Mike Bloomberg’s story ranks as one of modern business and political history’s most inspiring and instructive tales. Take an average, middle-class man with uncommon vigor. Then, imbue him with the discipline and confidence to take maximum advantage of the great opportunities he encountered in college, Wall Street and, eventually, the electrified world of New York City politics. New York Times reporter Joyce Purnick’s fluid writing style makes this portrait of an ethical, tough, innovative leader flow seamlessly, so readers can easily enjoy and absorb its themes and stories.

The New Times Review :

The life of Michael Bloom­berg is full of fascinating, diverse elements that beg for a biographer’s attention. He isn’t just a two-term mayor of New York making a seemingly unstoppable bid for a third term next month. He is a former Salomon Brothers partner, sacked by that Wall Street firm in 1981, who got revenge by building a ­financial-data company that made him a multibillionaire. He has been an education reformer, a frisky presence on the social scene, a leading philanthropist and, in some of his chatter, an unreformed frat boy.

Bloomberg is “curt, profane, cranky and willful,” Joyce Purnick tells us at the start of her biography. Yet she also calls him “one of the most effective mayors in the city’s history.” So the big challenge for Purnick — a former columnist and metropolitan editor for The New York Times who has written about City Hall for more than 30 years — is to reconcile the many facets of the man.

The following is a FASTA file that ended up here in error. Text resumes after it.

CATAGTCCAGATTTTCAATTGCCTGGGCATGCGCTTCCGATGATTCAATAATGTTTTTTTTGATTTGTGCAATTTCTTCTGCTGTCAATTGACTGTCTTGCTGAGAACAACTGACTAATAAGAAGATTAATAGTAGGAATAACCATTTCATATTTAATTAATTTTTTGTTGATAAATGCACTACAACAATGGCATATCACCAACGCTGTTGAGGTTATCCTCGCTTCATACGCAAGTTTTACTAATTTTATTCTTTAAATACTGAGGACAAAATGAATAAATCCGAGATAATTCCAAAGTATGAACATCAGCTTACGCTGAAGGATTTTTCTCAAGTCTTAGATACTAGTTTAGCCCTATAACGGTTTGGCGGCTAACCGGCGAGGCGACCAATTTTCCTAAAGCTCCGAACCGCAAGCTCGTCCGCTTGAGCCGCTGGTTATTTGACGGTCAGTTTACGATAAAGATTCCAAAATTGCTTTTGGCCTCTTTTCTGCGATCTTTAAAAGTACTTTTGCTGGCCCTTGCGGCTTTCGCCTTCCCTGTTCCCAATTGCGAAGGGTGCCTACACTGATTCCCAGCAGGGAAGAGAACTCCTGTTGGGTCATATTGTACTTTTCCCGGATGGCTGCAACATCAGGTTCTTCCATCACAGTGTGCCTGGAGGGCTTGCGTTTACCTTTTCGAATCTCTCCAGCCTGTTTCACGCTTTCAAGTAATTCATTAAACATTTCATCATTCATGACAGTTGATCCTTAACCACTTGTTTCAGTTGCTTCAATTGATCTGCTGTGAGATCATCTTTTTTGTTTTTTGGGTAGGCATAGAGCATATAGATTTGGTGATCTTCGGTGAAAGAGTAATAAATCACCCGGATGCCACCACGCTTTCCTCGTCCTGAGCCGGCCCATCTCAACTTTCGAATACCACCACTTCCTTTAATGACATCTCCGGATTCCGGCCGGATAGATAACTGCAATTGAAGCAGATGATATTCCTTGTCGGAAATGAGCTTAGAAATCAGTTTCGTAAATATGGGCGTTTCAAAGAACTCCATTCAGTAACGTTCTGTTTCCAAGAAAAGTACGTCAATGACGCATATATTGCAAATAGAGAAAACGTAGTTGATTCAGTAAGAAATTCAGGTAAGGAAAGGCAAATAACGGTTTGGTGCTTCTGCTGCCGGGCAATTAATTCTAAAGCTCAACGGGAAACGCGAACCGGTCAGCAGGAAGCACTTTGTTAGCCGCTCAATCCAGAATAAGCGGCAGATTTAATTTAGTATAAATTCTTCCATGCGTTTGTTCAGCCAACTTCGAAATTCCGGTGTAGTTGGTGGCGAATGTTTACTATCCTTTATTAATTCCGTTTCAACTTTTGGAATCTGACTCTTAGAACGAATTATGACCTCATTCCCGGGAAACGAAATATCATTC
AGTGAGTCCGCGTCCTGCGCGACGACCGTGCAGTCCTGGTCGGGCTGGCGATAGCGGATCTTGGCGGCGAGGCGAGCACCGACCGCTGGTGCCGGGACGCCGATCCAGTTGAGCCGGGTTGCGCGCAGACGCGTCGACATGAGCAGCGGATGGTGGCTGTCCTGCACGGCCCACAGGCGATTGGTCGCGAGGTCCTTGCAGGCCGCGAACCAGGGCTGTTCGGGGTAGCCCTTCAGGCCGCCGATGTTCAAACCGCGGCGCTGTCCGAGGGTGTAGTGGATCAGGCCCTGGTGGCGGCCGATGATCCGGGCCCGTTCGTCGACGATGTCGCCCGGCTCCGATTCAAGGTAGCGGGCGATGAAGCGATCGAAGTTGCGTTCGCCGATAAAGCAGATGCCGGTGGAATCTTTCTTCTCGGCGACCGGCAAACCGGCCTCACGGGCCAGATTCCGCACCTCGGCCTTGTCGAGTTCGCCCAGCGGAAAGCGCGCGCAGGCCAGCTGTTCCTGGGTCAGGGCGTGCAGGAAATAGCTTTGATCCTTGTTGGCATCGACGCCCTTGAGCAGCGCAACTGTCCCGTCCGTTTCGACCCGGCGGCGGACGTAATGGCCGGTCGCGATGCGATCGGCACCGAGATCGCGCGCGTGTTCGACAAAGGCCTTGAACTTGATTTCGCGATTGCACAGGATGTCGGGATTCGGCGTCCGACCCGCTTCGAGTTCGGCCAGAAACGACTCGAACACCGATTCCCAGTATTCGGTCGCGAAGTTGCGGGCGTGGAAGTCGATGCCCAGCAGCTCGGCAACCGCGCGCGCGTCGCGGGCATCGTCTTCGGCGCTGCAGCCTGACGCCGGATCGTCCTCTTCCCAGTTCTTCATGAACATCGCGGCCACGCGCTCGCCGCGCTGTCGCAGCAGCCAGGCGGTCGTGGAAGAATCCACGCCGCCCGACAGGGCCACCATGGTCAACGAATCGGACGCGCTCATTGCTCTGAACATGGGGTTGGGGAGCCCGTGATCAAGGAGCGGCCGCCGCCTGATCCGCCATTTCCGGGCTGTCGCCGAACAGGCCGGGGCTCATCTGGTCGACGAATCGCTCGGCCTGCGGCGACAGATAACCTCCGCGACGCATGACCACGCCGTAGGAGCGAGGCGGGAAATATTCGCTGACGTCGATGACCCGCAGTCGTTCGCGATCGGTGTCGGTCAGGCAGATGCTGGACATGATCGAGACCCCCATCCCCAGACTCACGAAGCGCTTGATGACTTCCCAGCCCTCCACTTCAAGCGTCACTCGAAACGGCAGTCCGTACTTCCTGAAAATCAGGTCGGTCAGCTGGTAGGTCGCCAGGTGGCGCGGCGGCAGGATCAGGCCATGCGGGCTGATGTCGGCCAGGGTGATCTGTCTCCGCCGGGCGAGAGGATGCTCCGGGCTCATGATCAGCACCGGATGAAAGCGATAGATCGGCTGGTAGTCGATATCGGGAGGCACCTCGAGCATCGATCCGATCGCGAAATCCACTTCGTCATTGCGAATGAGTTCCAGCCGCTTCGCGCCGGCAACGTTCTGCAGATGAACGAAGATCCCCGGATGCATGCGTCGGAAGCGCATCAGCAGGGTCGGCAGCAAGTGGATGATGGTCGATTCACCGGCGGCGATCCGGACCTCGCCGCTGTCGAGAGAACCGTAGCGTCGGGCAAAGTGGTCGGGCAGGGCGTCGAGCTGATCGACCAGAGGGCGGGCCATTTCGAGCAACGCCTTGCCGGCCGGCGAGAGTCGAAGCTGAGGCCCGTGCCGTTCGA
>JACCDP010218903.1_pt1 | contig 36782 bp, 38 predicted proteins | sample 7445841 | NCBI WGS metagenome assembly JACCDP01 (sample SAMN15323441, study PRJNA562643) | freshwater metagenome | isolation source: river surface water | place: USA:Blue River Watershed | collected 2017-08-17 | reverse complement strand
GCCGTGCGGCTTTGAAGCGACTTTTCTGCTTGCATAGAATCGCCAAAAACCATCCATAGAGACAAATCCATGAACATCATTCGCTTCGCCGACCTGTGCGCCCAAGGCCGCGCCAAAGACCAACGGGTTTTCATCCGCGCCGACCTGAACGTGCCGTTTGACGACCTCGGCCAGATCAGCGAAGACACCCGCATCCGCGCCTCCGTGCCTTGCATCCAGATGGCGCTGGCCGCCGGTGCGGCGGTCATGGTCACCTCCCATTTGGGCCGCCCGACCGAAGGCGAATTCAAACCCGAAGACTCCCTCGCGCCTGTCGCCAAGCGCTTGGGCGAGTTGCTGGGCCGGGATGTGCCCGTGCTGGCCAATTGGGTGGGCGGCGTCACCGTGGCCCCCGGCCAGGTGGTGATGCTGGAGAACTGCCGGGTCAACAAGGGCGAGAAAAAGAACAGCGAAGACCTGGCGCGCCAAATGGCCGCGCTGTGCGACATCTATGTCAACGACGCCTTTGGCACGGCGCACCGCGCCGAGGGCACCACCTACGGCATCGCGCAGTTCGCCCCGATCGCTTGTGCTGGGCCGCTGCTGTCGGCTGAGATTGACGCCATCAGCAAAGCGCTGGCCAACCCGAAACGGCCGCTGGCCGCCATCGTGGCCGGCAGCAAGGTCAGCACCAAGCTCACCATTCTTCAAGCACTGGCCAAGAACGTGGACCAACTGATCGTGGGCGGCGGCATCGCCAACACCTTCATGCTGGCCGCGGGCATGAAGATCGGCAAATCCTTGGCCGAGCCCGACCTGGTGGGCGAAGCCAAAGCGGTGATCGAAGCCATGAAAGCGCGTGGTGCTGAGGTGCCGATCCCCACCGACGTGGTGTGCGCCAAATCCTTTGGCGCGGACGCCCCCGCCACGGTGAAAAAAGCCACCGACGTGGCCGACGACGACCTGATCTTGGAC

The greatest strength of “Mike Bloomberg” is Purnick’s reporting, which is detailed and delightful. We hear from childhood friends who capture what it meant to be a restless young striver in Medford, Mass., in the late 1950s. We tag along for Bloomberg’s remarkably lucky first campaign, in 2001. His Republican bid to be mayor looked hopeless but somehow prevailed on the strength of his $74 million spending spree, his opponents’ missteps and the city’s turbulent mood after the Sept. 11 terror attacks.

We also get a cleareyed dissection of Bloomberg’s flirtation with a presidential bid in late 2007, when he appeared to be waiting for public entreaties to run. They never came. Purnick says she interviewed more than 400 people for the book (including Bloomberg seven times), and it shows.